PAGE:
Verse 22

And he said unto the disciples, The days will come, when ye shall desire to see one of the days of the Son of man, and ye shall not see it.

And he said unto the disciples - for they needed light on this subject, as well as the Pharisees,

The days will come , [ Eleusontai (Greek #2064) heemerai (Greek #2250)] - rather, 'There shall come days,'

When ye shall desire to see one of the days of the Son of man, and ye shall not see it - that is, one day of His own presence among them, such as they now had. See Matthew 9:15. 'So far will the kingdom I speak of be from bringing with it My personal presence, that amidst the approaching calamities and confusion, and the anxiety ye will be in for the infant cause-which will then be felt to lie all upon your own feeble shoulders-ye will be fain to say, O that we had the Master among us again but for one day! But ye shall not have Him?' He was to make other and more suitable provision, in the mission of the Comforter, for their fluttering hearts; but of that it was not now the time and place to speak.


Verse 23

And they shall say to you, See here; or, see there: go not after them, nor follow them.

And they shall say to you, See here! or, see there! go not after them, nor follow them. A warning, says Alford, to all so-called expositors of prophecy and their followers, who cry, Lo there and see here, every time that war breaks out, or revolutions occur.


Verse 24

For as the lightning, that lighteneth out of the one part under heaven, shineth unto the other part under heaven; so shall also the Son of man be in his day.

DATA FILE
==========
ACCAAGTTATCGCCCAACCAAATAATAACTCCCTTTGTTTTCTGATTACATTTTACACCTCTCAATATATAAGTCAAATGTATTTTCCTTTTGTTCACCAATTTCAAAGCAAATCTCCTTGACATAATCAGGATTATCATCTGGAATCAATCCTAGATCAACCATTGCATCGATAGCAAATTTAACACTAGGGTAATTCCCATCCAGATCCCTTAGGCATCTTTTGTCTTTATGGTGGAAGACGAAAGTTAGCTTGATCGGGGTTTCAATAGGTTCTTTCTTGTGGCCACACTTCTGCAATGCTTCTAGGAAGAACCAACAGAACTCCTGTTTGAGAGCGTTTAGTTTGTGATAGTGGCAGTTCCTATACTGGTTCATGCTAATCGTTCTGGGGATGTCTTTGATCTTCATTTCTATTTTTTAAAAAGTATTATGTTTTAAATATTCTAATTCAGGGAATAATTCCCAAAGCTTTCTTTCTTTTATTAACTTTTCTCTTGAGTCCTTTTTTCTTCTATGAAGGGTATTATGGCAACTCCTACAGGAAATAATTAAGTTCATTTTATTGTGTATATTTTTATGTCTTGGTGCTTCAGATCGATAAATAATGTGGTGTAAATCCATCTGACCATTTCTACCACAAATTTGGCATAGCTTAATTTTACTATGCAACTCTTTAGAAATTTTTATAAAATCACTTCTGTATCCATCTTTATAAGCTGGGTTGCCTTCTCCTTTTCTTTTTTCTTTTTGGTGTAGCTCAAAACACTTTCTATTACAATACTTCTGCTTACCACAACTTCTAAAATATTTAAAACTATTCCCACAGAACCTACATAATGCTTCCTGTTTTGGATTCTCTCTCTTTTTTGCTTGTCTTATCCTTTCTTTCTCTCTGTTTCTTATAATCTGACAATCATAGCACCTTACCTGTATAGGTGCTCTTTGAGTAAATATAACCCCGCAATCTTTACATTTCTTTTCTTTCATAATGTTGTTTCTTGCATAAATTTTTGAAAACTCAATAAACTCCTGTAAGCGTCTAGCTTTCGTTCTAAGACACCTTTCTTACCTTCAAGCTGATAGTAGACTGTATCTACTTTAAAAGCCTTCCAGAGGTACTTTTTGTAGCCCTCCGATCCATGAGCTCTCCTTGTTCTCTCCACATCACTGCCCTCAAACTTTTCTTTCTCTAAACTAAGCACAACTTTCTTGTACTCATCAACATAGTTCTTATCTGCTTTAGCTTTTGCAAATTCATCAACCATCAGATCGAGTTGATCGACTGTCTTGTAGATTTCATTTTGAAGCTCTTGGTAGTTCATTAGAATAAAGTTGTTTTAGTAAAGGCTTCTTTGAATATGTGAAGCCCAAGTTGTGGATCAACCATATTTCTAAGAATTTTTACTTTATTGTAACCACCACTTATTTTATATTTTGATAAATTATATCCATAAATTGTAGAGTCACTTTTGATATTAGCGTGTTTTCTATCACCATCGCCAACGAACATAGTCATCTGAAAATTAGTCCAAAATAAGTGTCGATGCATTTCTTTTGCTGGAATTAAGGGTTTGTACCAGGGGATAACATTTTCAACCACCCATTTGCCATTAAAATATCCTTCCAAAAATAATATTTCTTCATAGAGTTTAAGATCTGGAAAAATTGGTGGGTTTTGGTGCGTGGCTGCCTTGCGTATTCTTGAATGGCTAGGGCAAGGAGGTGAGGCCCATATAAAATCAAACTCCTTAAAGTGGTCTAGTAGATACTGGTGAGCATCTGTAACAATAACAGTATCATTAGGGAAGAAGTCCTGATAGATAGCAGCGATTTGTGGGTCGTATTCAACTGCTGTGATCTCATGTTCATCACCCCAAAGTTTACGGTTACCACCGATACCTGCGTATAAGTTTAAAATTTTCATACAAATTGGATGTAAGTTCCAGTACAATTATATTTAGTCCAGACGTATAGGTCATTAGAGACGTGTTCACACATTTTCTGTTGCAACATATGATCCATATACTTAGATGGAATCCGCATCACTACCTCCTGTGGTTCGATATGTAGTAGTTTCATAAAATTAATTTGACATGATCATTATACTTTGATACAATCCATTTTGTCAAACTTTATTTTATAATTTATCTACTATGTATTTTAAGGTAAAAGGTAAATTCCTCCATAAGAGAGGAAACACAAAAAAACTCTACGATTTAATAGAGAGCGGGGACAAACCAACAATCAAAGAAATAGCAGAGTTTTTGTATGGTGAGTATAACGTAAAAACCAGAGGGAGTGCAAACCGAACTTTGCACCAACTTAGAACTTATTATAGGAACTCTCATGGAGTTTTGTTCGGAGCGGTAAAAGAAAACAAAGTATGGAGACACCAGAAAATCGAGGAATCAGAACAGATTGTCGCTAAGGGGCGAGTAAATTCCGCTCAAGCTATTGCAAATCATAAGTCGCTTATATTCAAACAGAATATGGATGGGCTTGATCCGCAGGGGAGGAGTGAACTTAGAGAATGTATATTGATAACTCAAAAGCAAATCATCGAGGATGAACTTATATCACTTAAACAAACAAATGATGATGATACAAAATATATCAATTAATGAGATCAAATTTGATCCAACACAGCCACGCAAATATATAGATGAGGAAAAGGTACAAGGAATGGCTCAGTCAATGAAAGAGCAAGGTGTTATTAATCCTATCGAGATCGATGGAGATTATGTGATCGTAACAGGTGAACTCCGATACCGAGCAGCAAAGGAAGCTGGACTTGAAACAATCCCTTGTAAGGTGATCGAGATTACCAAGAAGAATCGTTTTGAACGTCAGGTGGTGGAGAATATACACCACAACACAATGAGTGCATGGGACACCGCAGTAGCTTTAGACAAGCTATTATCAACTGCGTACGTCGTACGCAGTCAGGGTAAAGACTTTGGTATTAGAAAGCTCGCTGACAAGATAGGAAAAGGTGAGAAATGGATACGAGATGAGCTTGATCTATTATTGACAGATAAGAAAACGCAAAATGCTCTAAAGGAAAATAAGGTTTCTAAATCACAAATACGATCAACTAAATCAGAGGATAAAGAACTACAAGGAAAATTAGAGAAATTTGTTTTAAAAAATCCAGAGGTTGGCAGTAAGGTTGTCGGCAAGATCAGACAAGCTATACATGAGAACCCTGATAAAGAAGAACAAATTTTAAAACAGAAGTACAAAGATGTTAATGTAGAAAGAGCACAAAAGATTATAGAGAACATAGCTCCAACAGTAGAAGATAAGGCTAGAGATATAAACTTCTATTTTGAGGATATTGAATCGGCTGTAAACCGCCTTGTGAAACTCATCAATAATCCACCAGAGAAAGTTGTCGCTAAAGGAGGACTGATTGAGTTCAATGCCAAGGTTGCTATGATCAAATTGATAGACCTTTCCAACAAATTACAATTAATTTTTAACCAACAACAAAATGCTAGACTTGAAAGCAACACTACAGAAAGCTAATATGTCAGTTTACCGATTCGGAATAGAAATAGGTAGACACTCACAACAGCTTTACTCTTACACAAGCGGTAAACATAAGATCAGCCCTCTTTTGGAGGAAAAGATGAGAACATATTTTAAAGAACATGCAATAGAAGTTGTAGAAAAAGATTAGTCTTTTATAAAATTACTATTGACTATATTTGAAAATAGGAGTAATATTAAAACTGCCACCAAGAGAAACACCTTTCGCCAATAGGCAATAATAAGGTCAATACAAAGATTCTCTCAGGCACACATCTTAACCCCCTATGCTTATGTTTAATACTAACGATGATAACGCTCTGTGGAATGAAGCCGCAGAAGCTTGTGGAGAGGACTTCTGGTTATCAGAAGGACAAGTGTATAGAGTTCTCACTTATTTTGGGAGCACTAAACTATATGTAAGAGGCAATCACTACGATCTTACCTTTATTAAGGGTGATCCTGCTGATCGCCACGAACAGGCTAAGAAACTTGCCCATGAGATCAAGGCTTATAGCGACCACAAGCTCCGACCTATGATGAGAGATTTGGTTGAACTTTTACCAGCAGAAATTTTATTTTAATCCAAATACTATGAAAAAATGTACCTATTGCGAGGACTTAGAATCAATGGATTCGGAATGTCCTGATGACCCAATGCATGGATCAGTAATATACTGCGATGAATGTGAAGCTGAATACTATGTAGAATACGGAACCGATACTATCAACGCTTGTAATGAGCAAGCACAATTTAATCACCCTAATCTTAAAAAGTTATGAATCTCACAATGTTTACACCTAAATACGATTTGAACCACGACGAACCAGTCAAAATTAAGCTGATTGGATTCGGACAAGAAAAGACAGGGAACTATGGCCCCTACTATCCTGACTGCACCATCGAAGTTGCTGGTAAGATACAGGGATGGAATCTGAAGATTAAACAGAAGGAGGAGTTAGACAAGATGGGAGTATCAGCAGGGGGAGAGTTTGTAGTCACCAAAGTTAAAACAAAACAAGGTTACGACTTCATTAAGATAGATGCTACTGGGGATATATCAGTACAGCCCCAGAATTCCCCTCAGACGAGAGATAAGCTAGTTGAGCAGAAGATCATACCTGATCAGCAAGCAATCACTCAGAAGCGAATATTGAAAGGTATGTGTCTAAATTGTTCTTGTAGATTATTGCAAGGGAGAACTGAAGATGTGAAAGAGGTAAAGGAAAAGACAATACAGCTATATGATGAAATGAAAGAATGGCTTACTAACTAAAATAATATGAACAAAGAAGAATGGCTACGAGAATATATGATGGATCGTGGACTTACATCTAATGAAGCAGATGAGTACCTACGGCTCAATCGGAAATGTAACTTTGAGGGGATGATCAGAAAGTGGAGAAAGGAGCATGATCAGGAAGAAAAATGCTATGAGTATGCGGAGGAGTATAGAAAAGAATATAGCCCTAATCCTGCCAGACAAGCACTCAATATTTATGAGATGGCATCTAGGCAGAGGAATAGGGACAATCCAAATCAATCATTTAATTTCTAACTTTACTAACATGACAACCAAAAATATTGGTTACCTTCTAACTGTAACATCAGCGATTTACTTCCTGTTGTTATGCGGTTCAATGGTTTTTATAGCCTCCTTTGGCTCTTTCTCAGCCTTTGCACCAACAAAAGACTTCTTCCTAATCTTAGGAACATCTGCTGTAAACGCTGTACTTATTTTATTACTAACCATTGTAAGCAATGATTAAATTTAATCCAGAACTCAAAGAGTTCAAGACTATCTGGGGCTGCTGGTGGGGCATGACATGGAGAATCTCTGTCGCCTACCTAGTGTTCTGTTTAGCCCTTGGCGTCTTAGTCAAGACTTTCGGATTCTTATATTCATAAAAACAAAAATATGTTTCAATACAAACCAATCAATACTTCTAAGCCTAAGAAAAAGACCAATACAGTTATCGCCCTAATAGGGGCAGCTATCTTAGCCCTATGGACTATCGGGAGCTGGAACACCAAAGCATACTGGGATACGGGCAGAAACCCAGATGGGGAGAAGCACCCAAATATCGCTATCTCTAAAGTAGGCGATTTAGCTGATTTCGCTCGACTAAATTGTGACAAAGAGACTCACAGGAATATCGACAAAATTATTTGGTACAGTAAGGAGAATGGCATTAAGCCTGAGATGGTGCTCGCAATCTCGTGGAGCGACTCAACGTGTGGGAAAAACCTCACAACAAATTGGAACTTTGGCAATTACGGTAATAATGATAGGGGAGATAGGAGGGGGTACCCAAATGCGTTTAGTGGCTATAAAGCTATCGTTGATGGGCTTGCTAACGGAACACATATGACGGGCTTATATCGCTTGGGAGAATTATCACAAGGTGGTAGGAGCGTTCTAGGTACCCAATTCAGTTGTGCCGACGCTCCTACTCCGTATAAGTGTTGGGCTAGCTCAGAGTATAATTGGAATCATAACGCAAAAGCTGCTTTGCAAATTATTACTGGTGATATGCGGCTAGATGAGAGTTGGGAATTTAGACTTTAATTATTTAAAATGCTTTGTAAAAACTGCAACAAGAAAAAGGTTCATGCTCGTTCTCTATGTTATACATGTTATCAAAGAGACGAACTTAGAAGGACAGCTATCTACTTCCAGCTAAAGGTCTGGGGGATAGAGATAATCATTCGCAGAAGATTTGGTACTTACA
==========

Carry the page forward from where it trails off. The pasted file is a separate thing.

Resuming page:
For as the lightning, that lighteneth out of the one part under heaven, shineth unto the other part under heaven; so shall also the Son of man be in his day. That is, it will be as manifest as the lightning. So that the kingdom here spoken of has its external and visible side too. 'The Lord,' says Stier correctly, 'speaks here of His coming and manifestation in a prophetically indefinite manner, and in these preparatory words blends into one the distinctive epochs.' When the whole polity of the Jews, civil and ecclesiastical alike, was broken up at once, and its continuance rendered impossible, by the destruction of Jerusalem, it became as manifest to all as the lightning of heaven that the Kingdom of God had ceased to exist in its old, and had entered on a new and perfectly different, form. So it may be again, before its final and greatest change at the personal coming of Christ, of which the words in their highest sense are alone true.


Verse 25

But first must he suffer many things, and be rejected of this generation.

But first must he suffer many things, and be rejected of this generation. This shows that the more immediate reference of the previous verse is to an event soon to follow the death of Christ. It was designed to withdraw the attention of "His disciples" from the glare in which His foregoing words had invested the approaching establishment of His kingdom.


Verse 26

And as it was in the days of Noe, so shall it be also in the days of the Son of man.

And as it was in the days of Noe, so shall it be also in the days of the Son of man.


Verse 27

They did eat, they drank, they married wives, they were given in marriage, until the day that Noe entered into the ark, and the flood came, and destroyed them all.

They did eat ... drank ... married ... were given in marriage, until the day that Noe entered into the ark, and the flood came, and destroyed them all.


Verse 28

Likewise also as it was in the days of Lot; they did eat, they drank, they bought, they sold, they planted, they builded;

Likewise also as it was in the days of Lot; they did eat ... drank ... bought ... sold ... planted ... builded;


Verse 29

But the same day that Lot went out of Sodom it rained fire and brimstone from heaven, and destroyed them all.

But the same day that Lot went out of Sodom it rained fire and brimstone from heaven, and destroyed them all.


Verse 30

Even thus shall it be in the day when the Son of man is revealed.